Quote of the Week: Bill Gates on Google Loon

From an interview by Brad Stone for Bloomberg Businessweek:

One of Google’s convictions is that bringing Internet connectivity to less-developed countries can lead to all sorts of secondary benefits. It has a project to float broadband transmitters on balloons. Can bringing Internet access to parts of the world that don’t have it help solve problems?

Gates:

When you’re dying of malaria, I suppose you’ll look up and see that balloon, and I’m not sure how it’ll help you. When a kid gets diarrhea, no, there’s no website that relieves that. Certainly I’m a huge believer in the digital revolution. And connecting up primary-health-care centers, connecting up schools, those are good things. But no, those are not, for the really low-income countries, unless you directly say we’re going to do something about malaria.

Steve Jobs on Design

Designing a product is keeping five thousand things in your brain and fitting them all together in new and different ways to get what you want. And every day you discover something new that is a new problem or a new opportunity to fit these things together a little differently.

And it’s that process that is the magic.

“The Customer Experience is Always Broader Than that Which can be Defined by a Simple Number.”

Speaking of bad experiences, Tim Cook has recently gone on record talking about how Apple treats specification checklists and why people buy products:

“In the PC industry over the years, the way that companies competed were in two things: specs and price. People would say, 'I've got the largest drive,' or 'I've got the most megapixels.' The truth is that customers want a great experience and quality—they want that 'a-ha' moment,” Cook said. “These [specifications] are things that technology companies invent because they can't have a great experience, so they talk about the specs of something. […] The customer experience is always broader than that which can be defined by a simple number.”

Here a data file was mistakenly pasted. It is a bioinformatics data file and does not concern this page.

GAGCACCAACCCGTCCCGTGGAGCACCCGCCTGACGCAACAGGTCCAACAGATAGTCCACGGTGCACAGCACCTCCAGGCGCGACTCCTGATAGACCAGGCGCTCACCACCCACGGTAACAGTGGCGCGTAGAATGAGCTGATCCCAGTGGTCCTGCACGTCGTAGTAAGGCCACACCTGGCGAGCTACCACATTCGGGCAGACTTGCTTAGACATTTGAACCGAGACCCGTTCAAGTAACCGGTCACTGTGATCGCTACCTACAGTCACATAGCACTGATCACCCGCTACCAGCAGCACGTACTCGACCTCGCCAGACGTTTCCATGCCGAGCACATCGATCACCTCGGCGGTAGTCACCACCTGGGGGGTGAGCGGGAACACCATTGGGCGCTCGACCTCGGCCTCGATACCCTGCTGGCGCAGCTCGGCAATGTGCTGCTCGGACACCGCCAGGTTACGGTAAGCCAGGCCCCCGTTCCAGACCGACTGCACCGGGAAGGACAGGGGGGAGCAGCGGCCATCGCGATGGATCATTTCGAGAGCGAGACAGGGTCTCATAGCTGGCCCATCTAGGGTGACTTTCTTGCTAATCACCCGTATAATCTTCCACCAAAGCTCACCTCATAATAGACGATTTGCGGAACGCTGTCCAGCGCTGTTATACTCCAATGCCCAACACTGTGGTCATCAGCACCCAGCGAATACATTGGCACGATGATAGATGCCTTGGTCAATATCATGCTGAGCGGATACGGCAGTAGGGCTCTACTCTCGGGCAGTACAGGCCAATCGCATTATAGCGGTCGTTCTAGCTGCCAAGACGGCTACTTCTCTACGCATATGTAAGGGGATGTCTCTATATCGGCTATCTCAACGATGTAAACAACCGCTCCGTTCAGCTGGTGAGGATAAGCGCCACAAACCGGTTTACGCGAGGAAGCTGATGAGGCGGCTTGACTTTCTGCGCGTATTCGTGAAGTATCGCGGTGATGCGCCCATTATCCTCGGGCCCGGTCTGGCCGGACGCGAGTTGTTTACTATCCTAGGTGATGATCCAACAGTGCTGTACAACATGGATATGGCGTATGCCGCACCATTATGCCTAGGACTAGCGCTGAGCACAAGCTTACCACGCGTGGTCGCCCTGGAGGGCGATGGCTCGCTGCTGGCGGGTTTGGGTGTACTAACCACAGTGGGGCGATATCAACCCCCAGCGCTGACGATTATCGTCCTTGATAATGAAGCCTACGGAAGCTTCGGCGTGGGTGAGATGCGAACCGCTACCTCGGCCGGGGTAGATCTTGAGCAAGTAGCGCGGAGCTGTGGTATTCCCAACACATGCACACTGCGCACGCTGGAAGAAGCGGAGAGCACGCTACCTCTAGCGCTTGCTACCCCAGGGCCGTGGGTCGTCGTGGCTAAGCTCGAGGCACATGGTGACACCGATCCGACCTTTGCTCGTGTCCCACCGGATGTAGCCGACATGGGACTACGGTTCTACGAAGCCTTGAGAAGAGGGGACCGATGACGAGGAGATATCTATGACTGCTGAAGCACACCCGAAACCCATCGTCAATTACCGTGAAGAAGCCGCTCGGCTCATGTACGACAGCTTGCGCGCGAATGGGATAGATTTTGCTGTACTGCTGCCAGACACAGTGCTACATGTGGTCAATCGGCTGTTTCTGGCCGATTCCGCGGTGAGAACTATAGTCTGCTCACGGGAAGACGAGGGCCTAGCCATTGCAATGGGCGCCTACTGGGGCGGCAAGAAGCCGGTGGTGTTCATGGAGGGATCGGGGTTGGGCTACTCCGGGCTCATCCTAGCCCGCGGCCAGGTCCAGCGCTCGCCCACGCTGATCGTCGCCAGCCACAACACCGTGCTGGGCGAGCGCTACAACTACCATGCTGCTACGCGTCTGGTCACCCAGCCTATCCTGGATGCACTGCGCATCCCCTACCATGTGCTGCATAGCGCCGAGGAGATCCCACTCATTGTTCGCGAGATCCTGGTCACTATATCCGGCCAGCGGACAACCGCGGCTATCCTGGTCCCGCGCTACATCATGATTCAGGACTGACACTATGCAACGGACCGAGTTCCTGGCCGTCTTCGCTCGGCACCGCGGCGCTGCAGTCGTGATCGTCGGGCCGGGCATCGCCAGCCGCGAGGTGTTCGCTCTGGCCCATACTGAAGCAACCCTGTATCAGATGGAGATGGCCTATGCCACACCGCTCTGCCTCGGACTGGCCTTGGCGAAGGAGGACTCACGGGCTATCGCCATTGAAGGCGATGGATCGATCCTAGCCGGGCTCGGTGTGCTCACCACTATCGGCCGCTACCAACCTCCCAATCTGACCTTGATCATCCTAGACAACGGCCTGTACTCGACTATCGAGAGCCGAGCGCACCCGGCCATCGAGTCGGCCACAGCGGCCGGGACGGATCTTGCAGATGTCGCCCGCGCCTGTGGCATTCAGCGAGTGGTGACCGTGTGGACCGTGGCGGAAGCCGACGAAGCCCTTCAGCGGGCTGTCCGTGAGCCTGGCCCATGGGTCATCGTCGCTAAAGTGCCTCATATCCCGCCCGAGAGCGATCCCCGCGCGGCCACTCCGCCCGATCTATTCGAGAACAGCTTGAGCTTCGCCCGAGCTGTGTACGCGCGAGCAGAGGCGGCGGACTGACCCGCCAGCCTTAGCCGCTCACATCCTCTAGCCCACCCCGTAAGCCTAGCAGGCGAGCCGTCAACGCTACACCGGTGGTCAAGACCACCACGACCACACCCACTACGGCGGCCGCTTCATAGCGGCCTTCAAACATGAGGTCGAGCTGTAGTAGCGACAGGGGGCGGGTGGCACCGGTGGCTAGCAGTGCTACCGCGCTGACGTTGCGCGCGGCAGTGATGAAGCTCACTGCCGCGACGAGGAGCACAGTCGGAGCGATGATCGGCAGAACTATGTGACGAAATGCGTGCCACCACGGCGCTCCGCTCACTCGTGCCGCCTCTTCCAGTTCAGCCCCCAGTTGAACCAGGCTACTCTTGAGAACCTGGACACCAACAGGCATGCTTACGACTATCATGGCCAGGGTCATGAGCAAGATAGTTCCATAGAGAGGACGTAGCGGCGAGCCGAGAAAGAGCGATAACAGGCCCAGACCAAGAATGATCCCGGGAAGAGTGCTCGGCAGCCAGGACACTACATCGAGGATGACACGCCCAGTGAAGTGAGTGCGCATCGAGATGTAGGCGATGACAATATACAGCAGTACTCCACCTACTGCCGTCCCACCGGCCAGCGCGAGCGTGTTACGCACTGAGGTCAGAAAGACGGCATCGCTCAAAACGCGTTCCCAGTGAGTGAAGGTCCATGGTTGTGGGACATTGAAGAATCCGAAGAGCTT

Jacqui Cheng wrote that article and it’s all worth a read. She covers everything Tim said at the Goldman Sachs Technology Conference last week.

Voting is a Right

I do not disagree with Shawn Blanc about many things, but this specific line from a recent article of his made me stop in my tracks:

Voting is an immeasurable privilege and honor.

No. Voting is not either of these things in the US. It's a right.

The only case you could give for voting being a privilege is when comparing the US to a country without voting — in that case, it is certainly an improvement; a privilege in comparison. But an honour? More of a duty, if anything.

I'm sure getting carried away in the moment and feeling like voting was making a difference may have spurred Shawn to exaggerate a little with his words, which is understandable. I am not trying to speak for him, however. That would be unwise and unfair.

I always want to hear feedback and criticism when I write anything — especially anything controversial — and I hope I'm not offending anyone by pointing this out.

We should all be careful when discussing voting and placing too much trust and power in the hands of government.

I've recently been reading some Thomas Jefferson quotes and I feel this line of his is appropriate:

“When the people fear the government there is tyranny, when the government fears the people there is liberty.”